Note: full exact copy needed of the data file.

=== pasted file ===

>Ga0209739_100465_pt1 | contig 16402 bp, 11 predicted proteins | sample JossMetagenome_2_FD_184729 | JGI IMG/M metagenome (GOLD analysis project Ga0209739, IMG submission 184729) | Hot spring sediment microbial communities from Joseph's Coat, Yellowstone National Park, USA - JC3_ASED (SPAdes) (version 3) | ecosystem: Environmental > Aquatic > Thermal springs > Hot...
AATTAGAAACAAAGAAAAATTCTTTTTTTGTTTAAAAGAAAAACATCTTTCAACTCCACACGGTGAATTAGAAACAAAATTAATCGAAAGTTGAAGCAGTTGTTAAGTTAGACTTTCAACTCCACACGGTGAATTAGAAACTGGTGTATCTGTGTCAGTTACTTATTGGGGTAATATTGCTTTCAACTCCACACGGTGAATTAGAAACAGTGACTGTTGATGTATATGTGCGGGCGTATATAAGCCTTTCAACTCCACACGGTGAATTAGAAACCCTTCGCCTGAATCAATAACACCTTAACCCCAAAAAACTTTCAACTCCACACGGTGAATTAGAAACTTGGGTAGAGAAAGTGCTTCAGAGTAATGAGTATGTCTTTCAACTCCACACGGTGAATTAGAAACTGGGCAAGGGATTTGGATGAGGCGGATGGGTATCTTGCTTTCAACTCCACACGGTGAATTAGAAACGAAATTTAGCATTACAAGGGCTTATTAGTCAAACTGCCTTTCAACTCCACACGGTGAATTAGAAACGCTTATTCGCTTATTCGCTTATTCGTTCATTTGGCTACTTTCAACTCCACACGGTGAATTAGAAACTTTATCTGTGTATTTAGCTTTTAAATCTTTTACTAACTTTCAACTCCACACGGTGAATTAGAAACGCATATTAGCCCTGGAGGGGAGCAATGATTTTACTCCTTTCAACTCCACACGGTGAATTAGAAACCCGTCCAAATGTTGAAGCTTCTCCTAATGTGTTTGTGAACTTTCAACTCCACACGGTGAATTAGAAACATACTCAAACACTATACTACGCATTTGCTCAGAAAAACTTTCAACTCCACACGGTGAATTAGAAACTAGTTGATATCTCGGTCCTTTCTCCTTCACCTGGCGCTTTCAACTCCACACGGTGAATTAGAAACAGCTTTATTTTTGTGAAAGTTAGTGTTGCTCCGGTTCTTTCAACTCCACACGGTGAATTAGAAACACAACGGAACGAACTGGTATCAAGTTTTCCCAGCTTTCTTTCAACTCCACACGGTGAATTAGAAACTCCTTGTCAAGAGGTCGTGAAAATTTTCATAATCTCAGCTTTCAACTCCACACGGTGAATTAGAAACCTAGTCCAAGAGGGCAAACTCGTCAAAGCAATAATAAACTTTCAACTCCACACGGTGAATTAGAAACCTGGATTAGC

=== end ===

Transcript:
>Ga0209739_100465_pt1 | contig 16402 bp, 11 predicted proteins | sample JossMetagenome_2_FD_184729 | JGI IMG/M metagenome (GOLD analysis project Ga0209739, IMG submission 184729) | Hot spring sediment microbial communities from Joseph's Coat, Yellowstone National Park, USA - JC3_ASED (SPAdes) (version 3) | ecosystem: Environmental > Aquatic > Thermal springs > Hot...
AATTAGAAACAAAGAAAAATTCTTTTTTTGTTTAAAAGAAAAACATCTTTCAACTCCACACGGTGAATTAGAAACAAAATTAATCGAAAGTTGAAGCAGTTGTTAAGTTAGACTTTCAACTCCACACGGTGAATTAGAAACTGGTGTATCTGTGTCAGTTACTTATTGGGGTAATATTGCTTTCAACTCCACACGGTGAATTAGAAACAGTGACTGTTGATGTATATGTGCGGGCGTATATAAGCCTTTCAACTCCACACGGTGAATTAGAAACCCTTCGCCTGAATCAATAACACCTTAACCCCAAAAAACTTTCAACTCCACACGGTGAATTAGAAACTTGGGTAGAGAAAGTGCTTCAGAGTAATGAGTATGTCTTTCAACTCCACACGGTGAATTAGAAACTGGGCAAGGGATTTGGATGAGGCGGATGGGTATCTTGCTTTCAACTCCACACGGTGAATTAGAAACGAAATTTAGCATTACAAGGGCTTATTAGTCAAACTGCCTTTCAACTCCACACGGTGAATTAGAAACGCTTATTCGCTTATTCGCTTATTCGTTCATTTGGCTACTTTCAACTCCACACGGTGAATTAGAAACTTTATCTGTGTATTTAGCTTTTAAATCTTTTACTAACTTTCAACTCCACACGGTGAATTAGAAACGCATATTAGCCCTGGAGGGGAGCAATGATTTTACTCCTTTCAACTCCACACGGTGAATTAGAAACCCGTCCAAATGTTGAAGCTTCTCCTAATGTGTTTGTGAACTTTCAACTCCACACGGTGAATTAGAAACATACTCAAACACTATACTACGCATTTGCTCAGAAAAACTTTCAACTCCACACGGTGAATTAGAAACTAGTTGATATCTCGGTCCTTTCTCCTTCACCTGGCGCTTTCAACTCCACACGGTGAATTAGAAACAGCTTTATTTTTGTGAAAGTTAGTGTTGCTCCGGTTCTTTCAACTCCACACGGTGAATTAGAAACACAACGGAACGAACTGGTATCAAGTTTTCCCAGCTTTCTTTCAACTCCACACGGTGAATTAGAAACTCCTTGTCAAGAGGTCGTGAAAATTTTCATAATCTCAGCTTTCAACTCCACACGGTGAATTAGAAACCTAGTCCAAGAGGGCAAACTCGTCAAAGCAATAATAAACTTTCAACTCCACACGGTGAATTAGAAACCTGGATTAGC